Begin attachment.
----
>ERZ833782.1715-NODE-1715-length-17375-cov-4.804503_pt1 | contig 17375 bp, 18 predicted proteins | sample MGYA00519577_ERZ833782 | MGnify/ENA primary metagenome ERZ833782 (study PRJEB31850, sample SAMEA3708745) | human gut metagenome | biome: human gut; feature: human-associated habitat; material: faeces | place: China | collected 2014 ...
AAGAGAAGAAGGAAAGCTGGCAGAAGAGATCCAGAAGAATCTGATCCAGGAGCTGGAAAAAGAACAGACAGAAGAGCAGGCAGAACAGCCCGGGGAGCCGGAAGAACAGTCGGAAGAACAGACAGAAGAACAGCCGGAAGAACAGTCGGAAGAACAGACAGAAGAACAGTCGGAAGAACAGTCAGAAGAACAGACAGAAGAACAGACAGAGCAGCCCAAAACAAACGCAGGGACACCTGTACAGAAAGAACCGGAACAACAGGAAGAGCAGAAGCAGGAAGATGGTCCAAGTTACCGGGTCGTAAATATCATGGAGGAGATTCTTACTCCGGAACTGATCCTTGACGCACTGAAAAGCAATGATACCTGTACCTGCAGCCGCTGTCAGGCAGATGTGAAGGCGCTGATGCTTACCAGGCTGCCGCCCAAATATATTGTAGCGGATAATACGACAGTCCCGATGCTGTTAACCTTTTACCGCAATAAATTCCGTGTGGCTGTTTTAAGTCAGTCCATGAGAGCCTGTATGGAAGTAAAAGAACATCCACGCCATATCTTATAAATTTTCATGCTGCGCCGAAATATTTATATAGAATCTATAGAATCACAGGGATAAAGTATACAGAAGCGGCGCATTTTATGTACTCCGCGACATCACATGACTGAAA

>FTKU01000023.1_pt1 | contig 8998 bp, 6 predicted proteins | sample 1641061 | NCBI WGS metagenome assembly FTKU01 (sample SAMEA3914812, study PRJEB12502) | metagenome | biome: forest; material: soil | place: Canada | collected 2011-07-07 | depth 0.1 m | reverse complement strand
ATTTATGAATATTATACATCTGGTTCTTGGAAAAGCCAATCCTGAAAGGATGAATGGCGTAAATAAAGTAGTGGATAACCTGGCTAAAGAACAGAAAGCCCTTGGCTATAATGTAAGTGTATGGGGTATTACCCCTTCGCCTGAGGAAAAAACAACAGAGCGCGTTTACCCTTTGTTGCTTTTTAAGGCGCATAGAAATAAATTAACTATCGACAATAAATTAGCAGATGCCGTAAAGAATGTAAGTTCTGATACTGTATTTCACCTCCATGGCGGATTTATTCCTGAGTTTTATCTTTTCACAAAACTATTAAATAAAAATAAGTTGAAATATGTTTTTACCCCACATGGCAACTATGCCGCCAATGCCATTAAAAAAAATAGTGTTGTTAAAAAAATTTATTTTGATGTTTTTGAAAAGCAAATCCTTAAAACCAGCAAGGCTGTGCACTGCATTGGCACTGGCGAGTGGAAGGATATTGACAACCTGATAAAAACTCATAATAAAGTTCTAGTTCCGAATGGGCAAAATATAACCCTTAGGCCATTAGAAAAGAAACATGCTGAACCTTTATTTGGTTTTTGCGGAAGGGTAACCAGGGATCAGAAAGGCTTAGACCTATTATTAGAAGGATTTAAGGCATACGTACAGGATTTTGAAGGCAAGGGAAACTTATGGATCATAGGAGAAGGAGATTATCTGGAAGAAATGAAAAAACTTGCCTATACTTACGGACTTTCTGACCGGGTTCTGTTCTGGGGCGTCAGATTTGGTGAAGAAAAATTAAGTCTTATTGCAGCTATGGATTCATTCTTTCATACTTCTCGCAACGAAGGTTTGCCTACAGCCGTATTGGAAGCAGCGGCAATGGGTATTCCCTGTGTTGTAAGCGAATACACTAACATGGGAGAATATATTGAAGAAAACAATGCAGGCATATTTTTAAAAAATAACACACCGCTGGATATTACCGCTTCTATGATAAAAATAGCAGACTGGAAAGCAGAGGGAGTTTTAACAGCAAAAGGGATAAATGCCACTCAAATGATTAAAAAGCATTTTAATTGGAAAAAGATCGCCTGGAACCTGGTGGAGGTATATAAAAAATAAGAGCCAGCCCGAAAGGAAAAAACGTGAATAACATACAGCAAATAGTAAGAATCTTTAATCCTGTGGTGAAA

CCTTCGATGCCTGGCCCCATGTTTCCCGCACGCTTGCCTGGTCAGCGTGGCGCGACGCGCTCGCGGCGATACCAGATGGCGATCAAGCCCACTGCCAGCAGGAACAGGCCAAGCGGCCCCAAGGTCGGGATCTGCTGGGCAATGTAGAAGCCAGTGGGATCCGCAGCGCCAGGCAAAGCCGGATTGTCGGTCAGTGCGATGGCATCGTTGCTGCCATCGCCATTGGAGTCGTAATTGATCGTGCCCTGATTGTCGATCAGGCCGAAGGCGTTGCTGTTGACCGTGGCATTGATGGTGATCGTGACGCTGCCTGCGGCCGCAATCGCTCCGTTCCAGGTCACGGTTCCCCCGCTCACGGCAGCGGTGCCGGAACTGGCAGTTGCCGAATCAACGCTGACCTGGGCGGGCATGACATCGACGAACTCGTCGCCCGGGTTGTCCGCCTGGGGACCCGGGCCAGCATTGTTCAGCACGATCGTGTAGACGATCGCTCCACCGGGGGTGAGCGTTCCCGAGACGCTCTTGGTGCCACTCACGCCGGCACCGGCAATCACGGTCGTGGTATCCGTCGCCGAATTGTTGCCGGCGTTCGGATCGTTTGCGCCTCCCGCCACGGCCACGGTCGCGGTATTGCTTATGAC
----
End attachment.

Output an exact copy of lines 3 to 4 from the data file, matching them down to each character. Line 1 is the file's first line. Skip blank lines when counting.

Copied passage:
>FTKU01000023.1_pt1 | contig 8998 bp, 6 predicted proteins | sample 1641061 | NCBI WGS metagenome assembly FTKU01 (sample SAMEA3914812, study PRJEB12502) | metagenome | biome: forest; material: soil | place: Canada | collected 2011-07-07 | depth 0.1 m | reverse complement strand
ATTTATGAATATTATACATCTGGTTCTTGGAAAAGCCAATCCTGAAAGGATGAATGGCGTAAATAAAGTAGTGGATAACCTGGCTAAAGAACAGAAAGCCCTTGGCTATAATGTAAGTGTATGGGGTATTACCCCTTCGCCTGAGGAAAAAACAACAGAGCGCGTTTACCCTTTGTTGCTTTTTAAGGCGCATAGAAATAAATTAACTATCGACAATAAATTAGCAGATGCCGTAAAGAATGTAAGTTCTGATACTGTATTTCACCTCCATGGCGGATTTATTCCTGAGTTTTATCTTTTCACAAAACTATTAAATAAAAATAAGTTGAAATATGTTTTTACCCCACATGGCAACTATGCCGCCAATGCCATTAAAAAAAATAGTGTTGTTAAAAAAATTTATTTTGATGTTTTTGAAAAGCAAATCCTTAAAACCAGCAAGGCTGTGCACTGCATTGGCACTGGCGAGTGGAAGGATATTGACAACCTGATAAAAACTCATAATAAAGTTCTAGTTCCGAATGGGCAAAATATAACCCTTAGGCCATTAGAAAAGAAACATGCTGAACCTTTATTTGGTTTTTGCGGAAGGGTAACCAGGGATCAGAAAGGCTTAGACCTATTATTAGAAGGATTTAAGGCATACGTACAGGATTTTGAAGGCAAGGGAAACTTATGGATCATAGGAGAAGGAGATTATCTGGAAGAAATGAAAAAACTTGCCTATACTTACGGACTTTCTGACCGGGTTCTGTTCTGGGGCGTCAGATTTGGTGAAGAAAAATTAAGTCTTATTGCAGCTATGGATTCATTCTTTCATACTTCTCGCAACGAAGGTTTGCCTACAGCCGTATTGGAAGCAGCGGCAATGGGTATTCCCTGTGTTGTAAGCGAATACACTAACATGGGAGAATATATTGAAGAAAACAATGCAGGCATATTTTTAAAAAATAACACACCGCTGGATATTACCGCTTCTATGATAAAAATAGCAGACTGGAAAGCAGAGGGAGTTTTAACAGCAAAAGGGATAAATGCCACTCAAATGATTAAAAAGCATTTTAATTGGAAAAAGATCGCCTGGAACCTGGTGGAGGTATATAAAAAATAAGAGCCAGCCCGAAAGGAAAAAACGTGAATAACATACAGCAAATAGTAAGAATCTTTAATCCTGTGGTGAAA